[+]Waveforms and spectrograms

Normally formant characteristics of vowels are visible from their spectrograms, especially with regard to their formant tracks. Figure 3 shows the vowel /ɑ/ as embedded in the nonsense form /s_s/, here /sas/ [sɑs]. Here the relevant information concerning long /a/ is added for comparison.

Figure 3 portrays wave forms (A) of the nonsense words /sas/ [sɑs] and /saas/ [sas], and their spectrograms (B).

Table 1
Sound Sound waves and spectrogram
Figure 3
[click image to enlarge]

Listen to the pronunciation of the two nonsense words that were used in producing the waveform and the spectrogram.

[+]Formant plots

Figure 5 below shows the formant tracks of the vowel /ɑ/ as produced in the same phonetic context as in Figure 3, viz. /s_s/. It gives the F1/F2 values of this vowel as provided in Table 1. F3 is added to the plot, but merely for secondary reasons.

Formant frequency values of /ɑ/ in Standard Afrikaans and Standard Dutch
Table 2: Formant frequency values of /ɑ/ in Standard Afrikaans and Standard Dutch
/ɑ/ F1 (Hz) F2 (Hz)
Standard Afrikaans 762 1117
Standard Dutch 690 1459

Formant plots of /a/ and /ɑ/
Figure 4
[click image to enlarge]

F1 is the red track at the bottom of the figures, F2 is the green track (and F3 the black one at the top). A higher F2 in the case of /ɑ/ clearly reflects a less back character. Furthermore, the straightness of /ɑ/ shows it to be a true monophthongal vowel. This is less the case with long /a/.

[+]Phonological analysis of /ɑ/

A possible feature specification of  /ɑ/  is -high, +low, -back, -tense and -round.

[+]Vowel reduction

The phoneme /ɑ/ is particularly susceptable to reduction to schwa ( /ә/) in high frequency words, especially in unstressed position, as in vakansie > [fә.'kɑn.si] holiday, and vandag today> [fәn.'dɑx].


Although nasalisation of all Afrikaans vowels has been a distinct characteristic of the vowel system for much of the past century (cf. Le Roux and Pienaar 1927) it seems to be much less the case in recent years, especially in the speech of younger persons. Practically no evidence is found in coloured varieties, as is evident in the pronunciation of Genadendal Afrikaans speakers. Obviously this applies to /ɑ/ as well.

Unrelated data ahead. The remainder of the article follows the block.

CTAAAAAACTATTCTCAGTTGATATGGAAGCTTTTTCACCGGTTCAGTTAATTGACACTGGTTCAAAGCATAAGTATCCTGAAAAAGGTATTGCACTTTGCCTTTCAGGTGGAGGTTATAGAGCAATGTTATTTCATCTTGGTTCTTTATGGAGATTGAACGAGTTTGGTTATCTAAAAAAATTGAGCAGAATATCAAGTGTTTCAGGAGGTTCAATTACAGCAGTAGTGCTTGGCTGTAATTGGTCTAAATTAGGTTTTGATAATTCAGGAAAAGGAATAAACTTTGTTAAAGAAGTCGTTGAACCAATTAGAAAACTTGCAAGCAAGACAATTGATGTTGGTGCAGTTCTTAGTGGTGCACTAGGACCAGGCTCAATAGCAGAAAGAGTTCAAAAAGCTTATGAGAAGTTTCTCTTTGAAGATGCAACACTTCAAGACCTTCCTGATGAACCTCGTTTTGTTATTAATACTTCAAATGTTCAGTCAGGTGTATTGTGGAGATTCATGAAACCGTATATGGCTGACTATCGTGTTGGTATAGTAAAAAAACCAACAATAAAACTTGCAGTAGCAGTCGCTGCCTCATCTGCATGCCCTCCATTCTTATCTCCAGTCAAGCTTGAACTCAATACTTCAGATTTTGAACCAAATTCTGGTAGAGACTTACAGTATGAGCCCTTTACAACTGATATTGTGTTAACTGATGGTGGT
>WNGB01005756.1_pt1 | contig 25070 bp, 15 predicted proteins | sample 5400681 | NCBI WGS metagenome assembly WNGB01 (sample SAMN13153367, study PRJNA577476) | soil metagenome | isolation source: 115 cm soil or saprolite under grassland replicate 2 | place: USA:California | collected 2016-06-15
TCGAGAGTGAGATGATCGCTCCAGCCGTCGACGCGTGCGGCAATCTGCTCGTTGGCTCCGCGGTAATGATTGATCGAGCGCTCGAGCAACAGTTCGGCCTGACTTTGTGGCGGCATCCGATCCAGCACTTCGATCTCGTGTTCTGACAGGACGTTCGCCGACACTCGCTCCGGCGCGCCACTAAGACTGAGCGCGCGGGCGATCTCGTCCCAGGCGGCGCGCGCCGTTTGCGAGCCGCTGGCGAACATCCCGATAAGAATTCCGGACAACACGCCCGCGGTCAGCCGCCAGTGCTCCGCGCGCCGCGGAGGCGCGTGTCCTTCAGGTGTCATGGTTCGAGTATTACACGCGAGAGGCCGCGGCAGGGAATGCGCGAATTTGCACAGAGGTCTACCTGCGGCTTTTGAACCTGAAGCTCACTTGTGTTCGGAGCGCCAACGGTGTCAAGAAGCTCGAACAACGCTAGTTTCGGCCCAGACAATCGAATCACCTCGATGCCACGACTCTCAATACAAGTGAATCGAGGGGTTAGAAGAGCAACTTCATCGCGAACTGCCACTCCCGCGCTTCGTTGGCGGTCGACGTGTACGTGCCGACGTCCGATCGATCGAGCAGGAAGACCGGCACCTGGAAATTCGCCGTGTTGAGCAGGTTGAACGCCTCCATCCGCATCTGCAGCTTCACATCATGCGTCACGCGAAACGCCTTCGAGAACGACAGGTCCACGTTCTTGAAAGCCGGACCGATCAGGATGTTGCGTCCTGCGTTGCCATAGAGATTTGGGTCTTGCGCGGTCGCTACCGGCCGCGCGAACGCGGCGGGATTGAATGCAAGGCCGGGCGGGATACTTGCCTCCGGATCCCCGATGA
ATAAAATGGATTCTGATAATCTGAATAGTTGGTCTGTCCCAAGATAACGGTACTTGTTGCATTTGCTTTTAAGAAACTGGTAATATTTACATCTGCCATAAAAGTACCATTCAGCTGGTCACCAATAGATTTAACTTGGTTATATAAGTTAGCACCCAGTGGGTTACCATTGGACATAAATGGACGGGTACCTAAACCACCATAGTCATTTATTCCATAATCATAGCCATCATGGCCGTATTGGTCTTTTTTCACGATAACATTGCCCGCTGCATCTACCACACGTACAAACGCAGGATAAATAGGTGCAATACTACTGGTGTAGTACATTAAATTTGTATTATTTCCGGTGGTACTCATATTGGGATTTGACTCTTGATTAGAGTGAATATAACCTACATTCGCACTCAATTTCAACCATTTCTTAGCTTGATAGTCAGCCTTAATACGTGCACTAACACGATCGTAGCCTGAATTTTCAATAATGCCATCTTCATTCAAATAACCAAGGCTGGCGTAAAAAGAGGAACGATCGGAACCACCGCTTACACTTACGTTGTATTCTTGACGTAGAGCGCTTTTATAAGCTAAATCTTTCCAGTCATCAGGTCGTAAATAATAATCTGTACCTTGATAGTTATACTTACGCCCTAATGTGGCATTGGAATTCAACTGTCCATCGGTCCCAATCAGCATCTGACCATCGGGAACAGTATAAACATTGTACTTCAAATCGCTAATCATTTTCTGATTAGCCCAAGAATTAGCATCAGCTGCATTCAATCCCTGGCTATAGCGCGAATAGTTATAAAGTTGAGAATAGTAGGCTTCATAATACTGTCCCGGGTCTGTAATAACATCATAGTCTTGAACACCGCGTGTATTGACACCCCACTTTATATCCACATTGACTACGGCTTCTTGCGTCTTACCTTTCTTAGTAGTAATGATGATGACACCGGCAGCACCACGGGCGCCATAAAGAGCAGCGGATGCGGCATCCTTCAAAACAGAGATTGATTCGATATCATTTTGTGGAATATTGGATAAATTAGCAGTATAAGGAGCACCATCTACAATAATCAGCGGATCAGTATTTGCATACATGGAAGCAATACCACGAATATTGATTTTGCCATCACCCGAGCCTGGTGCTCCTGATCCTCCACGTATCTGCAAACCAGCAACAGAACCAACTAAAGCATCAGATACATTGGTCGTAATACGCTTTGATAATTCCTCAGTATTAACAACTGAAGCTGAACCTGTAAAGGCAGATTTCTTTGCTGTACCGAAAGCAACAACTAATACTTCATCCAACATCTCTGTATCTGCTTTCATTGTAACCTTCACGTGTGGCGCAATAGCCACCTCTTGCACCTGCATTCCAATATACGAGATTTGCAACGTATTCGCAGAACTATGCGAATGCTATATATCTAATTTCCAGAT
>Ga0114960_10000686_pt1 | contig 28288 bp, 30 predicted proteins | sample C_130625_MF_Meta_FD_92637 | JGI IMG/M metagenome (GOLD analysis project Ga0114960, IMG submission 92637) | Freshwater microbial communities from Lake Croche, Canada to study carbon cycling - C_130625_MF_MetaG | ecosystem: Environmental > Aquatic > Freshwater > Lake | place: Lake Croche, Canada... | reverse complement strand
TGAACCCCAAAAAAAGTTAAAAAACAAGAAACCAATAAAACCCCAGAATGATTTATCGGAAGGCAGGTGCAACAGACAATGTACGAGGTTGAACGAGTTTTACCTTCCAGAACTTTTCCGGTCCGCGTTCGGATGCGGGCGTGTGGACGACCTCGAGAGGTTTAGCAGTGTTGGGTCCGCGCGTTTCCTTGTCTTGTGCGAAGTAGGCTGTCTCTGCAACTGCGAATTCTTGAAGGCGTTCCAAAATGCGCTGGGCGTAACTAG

As with other Afrikaans vowels, nasalisation happens mostly when followed by the alveolar nasal /n/ plus a fricative consonant, predominantly /s/. Though not exclusively, nasalisation is more often to be expected when the alveolar nasal is tautosyllabic. Obviously this applies to /ɑ/ too, for example in dans /dɑns/ [dɑ̃:s] dance(Coetzee 1977).

[+] /ɑ/ as affix to person names

The phoneme /ɑ/ is frequently attached to proper names for people in order to express tenderness (for example in Boeta < Boet, and Dana < Daan).

[+]Phonotactics of /ɑ/

The short /ɑ/ occurs in every syllable nucleus position and thus not only in unstressed syllables, as in the case is in Dutch (cf. Afrikaans patatta /pɑ.'tɑ.tɑ/ sweet patato). The vowel in wordfinal position in padda would have been long were this a Dutch word; in Afrikaans this vowel, in singular padda, plural (paddas) and diminutive (paddatjie) forms, is phonetically short. Given the absence of vowel variation (as thus no overlap with long /a/), there is no motivation for the classification of unstressed /a/ in wordfinal position as long, as in Dutch. Of course, underlying long /aa/ in this position is always stressed, e.g. in karba /kɑr.'ba/.

Phonetic evidence in favour of the acceptance of /ɑ/ as short in both stressed and unstressed syllable, closed as well as open, comes from durational measurements. Burger (1991) found a similar behaviour of short /ɑ/ and long /a/ in these phonetic environments, especially with regards to open, stressed positions in nonsense words with template structures CVC.CV(C).CV(C); only the vowels of the two final syllable types were measured; these syllables were open and closed (indicated by the use of brackets in this template); the vowels were alternatively stressed and not stressed. Results clearly indicate the existence of short /ɑ/ in final stressed position.

The most compelling support for accepting the stressed vowel /ɑ/ in Afrikaans as short comes from Modern Afrikaans. In this Afrikaans variety long /a/ in accented positions is strongly rounded to /ɒ/. This is not the case with stressed short /ɑ/ in the second syllable of words like patatta and countless others, which inevitably leads to the classification of stressed /a/ as basically short. This also applies to word-final /a/.